France v Nigeria: The omens are with Les Bleus

France take on Nigeria in the last 16 of the World Cup on Monday but manager Didier Deschamps has warned his side against being distracted by the thought of a possible quarter-final against Germany. History at least, if not the weather, will be on the side of the French.

France v Nigeria: The omens are with Les Bleus
France's team train in Brasilia on the eve of their FIFA 2014 World Cup last 16 match against Nigeria. Photo: Franck Fife/AFP

LATEST TEAM NEWSOlivier Giroud came into France's starting XI for Monday's World Cup last-16 match against Nigeria at Brasilia's Mane Garrincha National Stadium as coach Didier Deschamps made six changes.

The Arsenal striker got the nod over Antoine Griezmann, while Mathieu Valbuena was also drafted into the French front line after being rested for Wednesday's 0-0 draw with Ecuador.

A thigh injury to Mamadou Sakho saw Laurent Koscielny handed a start alongside Raphael Varane in central defence, while Yohan Cabaye returned from suspension in central midfield.

Nigeria coach Stephen Keshi made only one change to his team, with Chelsea winger Victor Moses replacing Michel Babatunde, who fractured his wrist in Wednesday's 3-2 defeat by Argentina.

Peter Odemwingie was expected to play in a central role in support of lone striker Emmanuel Emenike, with Moses and Ahmed Musa — who scored twice against Argentina — starting on the flanks.



Hugo Lloris (capt); Mathieu Debuchy, Laurent Koscielny, Raphael Varane, Patrice Evra; Paul Pogba, Yohan Cabaye, Blaise Matuidi; Mathieu Valbuena, Olivier Giroud, Karim Benzema


Vincent Enyeama; Efe Ambrose, Joseph Yobo (capt), Kenneth Omeruo, Juwon Oshaniwa; John Mikel Obi, Ogenyi Onazi; Victor Moses, Peter Odemwingie, Ahmed Musa; Emmanuel Emenike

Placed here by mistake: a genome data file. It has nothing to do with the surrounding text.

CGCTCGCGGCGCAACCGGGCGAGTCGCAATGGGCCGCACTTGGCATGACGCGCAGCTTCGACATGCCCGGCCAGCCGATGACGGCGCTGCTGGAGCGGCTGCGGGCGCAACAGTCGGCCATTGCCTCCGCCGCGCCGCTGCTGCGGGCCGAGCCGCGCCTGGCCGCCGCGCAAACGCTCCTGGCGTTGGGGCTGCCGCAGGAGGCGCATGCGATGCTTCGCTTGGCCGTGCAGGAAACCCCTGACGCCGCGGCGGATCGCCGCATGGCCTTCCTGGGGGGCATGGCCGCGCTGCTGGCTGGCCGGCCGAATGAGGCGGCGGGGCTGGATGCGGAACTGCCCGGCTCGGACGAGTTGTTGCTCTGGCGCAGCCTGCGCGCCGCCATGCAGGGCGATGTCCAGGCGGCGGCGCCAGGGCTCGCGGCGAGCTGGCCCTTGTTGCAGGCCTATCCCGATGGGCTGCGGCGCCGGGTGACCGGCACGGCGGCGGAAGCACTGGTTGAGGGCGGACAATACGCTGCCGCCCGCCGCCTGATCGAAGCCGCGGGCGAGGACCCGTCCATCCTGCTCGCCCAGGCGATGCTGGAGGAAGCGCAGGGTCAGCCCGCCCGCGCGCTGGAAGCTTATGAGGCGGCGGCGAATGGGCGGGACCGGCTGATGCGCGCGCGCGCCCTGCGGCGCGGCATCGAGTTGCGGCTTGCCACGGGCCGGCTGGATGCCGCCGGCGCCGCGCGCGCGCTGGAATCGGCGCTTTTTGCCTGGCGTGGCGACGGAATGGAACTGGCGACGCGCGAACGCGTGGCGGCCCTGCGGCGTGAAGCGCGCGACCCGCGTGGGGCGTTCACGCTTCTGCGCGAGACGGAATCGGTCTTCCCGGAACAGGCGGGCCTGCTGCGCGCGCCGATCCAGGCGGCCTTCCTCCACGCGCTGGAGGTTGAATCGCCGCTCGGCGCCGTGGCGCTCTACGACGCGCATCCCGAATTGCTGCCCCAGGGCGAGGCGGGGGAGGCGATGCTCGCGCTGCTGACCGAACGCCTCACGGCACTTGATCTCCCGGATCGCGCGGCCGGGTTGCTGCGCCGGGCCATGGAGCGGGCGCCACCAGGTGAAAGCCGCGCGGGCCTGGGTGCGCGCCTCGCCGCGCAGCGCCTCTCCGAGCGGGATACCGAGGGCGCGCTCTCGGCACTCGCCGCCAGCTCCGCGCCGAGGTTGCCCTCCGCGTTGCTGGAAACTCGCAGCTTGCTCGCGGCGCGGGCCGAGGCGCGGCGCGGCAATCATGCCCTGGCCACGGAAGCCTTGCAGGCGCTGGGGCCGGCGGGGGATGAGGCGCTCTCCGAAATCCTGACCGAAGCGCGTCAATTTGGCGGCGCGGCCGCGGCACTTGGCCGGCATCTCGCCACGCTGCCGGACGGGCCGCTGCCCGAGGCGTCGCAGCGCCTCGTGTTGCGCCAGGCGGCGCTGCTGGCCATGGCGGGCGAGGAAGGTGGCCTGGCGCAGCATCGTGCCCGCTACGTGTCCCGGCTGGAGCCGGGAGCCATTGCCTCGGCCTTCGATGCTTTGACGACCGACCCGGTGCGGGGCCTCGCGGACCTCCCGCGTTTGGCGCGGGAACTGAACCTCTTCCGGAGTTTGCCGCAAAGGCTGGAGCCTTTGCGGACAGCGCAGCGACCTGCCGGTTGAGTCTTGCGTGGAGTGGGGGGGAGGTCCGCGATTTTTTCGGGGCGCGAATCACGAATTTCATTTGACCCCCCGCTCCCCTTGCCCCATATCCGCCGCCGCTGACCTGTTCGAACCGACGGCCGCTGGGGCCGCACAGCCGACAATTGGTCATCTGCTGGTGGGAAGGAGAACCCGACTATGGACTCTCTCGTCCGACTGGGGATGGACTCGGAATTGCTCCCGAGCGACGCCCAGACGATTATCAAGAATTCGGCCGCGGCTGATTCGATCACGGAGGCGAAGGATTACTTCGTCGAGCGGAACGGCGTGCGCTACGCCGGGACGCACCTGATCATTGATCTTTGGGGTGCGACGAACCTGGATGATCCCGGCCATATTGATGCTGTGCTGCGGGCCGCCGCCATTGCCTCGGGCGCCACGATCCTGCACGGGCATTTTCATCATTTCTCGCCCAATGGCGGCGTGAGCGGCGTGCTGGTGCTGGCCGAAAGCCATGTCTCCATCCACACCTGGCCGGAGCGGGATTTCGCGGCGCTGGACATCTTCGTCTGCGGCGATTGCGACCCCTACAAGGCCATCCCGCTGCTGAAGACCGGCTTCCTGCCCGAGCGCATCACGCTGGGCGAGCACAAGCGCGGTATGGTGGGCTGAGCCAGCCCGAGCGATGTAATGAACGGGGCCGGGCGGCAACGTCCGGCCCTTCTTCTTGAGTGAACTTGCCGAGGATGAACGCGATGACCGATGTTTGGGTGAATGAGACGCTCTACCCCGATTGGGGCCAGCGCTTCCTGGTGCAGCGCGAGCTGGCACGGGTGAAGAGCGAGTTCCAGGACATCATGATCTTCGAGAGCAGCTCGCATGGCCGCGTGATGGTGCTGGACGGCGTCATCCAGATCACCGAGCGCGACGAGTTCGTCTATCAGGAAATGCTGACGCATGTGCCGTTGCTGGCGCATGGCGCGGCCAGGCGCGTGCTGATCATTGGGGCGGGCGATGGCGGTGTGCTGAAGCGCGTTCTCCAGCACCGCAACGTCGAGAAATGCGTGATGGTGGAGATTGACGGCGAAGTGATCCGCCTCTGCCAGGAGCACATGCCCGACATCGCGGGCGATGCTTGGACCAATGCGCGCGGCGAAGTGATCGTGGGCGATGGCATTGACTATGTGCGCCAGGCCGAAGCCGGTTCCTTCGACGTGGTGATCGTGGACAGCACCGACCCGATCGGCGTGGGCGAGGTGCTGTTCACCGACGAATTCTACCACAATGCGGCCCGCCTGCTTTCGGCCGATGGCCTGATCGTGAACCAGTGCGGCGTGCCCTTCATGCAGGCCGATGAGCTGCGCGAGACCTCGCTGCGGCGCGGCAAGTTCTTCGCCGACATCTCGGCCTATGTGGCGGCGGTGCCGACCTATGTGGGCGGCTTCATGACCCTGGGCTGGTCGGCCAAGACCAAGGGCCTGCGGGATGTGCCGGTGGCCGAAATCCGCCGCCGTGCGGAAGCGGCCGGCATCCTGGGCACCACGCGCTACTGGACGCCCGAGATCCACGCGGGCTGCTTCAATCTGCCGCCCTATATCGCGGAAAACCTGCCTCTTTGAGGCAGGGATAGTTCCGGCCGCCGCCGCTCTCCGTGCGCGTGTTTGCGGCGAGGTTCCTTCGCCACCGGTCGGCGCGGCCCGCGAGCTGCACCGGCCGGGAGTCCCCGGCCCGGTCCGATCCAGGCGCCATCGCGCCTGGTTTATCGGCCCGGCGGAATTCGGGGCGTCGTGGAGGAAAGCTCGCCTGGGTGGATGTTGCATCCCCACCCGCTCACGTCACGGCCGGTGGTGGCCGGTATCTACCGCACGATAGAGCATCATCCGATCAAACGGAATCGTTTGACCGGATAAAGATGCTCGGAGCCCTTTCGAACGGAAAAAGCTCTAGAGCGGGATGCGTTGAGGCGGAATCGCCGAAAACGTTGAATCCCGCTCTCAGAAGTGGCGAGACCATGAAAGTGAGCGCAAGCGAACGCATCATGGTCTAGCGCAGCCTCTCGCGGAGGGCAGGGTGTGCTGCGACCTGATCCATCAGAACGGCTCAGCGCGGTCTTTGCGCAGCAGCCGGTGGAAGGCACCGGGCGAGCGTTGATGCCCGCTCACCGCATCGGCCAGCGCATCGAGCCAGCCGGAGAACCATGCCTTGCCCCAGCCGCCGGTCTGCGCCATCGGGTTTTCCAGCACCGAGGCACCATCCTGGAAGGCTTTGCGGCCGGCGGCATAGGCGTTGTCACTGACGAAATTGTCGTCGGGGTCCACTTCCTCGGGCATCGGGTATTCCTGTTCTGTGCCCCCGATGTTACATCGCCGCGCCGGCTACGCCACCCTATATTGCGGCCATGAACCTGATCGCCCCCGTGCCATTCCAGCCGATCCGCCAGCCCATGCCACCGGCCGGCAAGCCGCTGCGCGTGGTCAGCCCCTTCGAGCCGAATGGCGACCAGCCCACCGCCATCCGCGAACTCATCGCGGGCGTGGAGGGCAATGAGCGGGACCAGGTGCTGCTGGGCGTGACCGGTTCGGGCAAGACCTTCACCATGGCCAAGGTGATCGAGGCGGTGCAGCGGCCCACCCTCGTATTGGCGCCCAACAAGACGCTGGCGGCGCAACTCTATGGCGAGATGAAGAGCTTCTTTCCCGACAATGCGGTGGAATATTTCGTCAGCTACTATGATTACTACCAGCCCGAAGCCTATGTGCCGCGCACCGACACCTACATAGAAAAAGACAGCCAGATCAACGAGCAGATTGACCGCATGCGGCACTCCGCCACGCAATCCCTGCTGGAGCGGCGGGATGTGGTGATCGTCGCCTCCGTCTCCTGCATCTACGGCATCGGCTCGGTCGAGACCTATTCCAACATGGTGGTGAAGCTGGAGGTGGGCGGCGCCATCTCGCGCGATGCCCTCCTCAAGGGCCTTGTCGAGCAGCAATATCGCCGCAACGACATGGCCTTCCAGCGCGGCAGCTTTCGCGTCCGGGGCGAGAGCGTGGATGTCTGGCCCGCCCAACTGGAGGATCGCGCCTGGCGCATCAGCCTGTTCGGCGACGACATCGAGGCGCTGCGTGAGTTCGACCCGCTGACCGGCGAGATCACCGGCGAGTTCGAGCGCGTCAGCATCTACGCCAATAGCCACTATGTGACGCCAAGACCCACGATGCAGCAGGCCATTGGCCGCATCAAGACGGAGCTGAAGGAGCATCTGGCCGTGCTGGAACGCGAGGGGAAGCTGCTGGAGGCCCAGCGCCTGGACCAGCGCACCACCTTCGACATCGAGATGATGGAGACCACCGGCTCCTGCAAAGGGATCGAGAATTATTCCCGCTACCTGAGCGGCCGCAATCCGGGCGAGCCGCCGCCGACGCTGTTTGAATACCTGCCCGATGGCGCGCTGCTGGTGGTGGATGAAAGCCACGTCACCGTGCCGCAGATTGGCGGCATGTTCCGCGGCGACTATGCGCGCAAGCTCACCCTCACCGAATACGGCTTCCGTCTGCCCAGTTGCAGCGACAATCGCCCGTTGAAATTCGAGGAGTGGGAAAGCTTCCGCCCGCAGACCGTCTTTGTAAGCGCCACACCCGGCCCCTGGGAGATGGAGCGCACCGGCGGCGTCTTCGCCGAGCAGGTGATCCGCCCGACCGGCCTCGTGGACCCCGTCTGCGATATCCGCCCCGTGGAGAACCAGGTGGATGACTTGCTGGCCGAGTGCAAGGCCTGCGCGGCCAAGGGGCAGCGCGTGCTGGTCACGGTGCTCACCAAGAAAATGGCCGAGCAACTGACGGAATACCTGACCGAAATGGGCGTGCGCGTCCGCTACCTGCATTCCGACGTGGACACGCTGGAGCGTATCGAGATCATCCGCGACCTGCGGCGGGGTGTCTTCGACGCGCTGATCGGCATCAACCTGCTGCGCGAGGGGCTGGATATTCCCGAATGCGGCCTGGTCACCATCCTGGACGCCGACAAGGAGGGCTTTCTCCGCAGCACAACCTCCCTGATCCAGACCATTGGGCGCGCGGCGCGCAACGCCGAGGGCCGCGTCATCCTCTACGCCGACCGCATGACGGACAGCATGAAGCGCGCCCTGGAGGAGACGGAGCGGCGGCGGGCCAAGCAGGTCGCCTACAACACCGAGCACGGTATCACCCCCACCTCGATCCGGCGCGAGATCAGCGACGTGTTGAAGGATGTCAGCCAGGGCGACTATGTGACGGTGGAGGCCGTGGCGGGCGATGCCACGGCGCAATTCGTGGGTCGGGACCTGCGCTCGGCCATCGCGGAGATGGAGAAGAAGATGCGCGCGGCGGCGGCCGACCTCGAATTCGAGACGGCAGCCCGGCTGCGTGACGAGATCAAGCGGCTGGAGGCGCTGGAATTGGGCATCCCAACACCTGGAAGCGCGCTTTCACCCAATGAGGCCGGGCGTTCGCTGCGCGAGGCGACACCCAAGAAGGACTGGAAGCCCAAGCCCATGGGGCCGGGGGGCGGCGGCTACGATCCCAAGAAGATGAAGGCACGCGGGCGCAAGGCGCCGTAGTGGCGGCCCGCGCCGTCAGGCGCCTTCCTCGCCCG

Coach: Stephen Keshi (NGR)

Referee: Mark Geiger (USA)

The omens are good for Les Bleus when they take on Nigeria in Brasilia, in the last 16 of the World Cup on Monday. Up for grabs is a place in the quarter-finals against Algeria or Germany.

Never before has France been knocked-out in the last 16 or quarter finals of a World Cup. Whenever they have made it out of the group they have always progressed to at least the semi-finals.

Didier Deschamps and the increasingly expectant France fans, who are falling back in love with a team who disgraced themselves by going on strike four years ago, would no doubt settle for a similar achievement at Brazil 2014.

But first his side must overcome an unpredictable Nigeria side, who on their day seem capable of causing an upset, as they showed in the final group match against Argentina, when the Super Eagles gave the South Americans a fright before going down 3-2.

Deschamps insists that he is concentrating on getting Karim Benzema, and the rest of the potent force that scored eight goals in Group E, ready to face the African champions.

Several players were rested for the Ecuador group game, when France wereheld to a 0-0 draw.

But Didier Deschamps is likely to start with the team that beat Switzerland 5-2 in the second group game, which means Olivier Giroud will partner Benzema in attack.

Mathieu Valbuena should also return but the only change from the team that faced the Swiss could see Laurent Koscielny lining up incentral defence alongside Raphael Varane, as Mamadou Sakho is doubtful due to a thigh injury.

Yohan Cabaye will return after missing the Ecuador game due to suspension,but Paul Pogba's place is under threat from Moussa Sissoko.

France were disappointing in their nil-nil draw with Ecuador, but before that they had impressed against Honduras and Switzerland in particular.

That 5-2 win against the Swiss sparked talk of France being dark horses for the World Cup, but they have yet to be tested by a real force in the competition, to warrant any talk of lifting the trophy yet.

Nigeria, who are not the Super Eagles of the 1990s when they impressed at USA 94 and France 98, are unlikely to provide the test by which France’s ambitions can really be gauged.

However there is always the danger that the French could be over-confident and take the African side too lightly.

Deschamps however insists he will not allow any complacency and any thought of who may await the French if they get through to the quarter finals has been banned.

“My only concern is Nigeria and the last 16 and to ensure the players are prepared for the battle tomorrow,” Deschamps told Le Progres on the eve of the match. “It is useless to think beyond that.”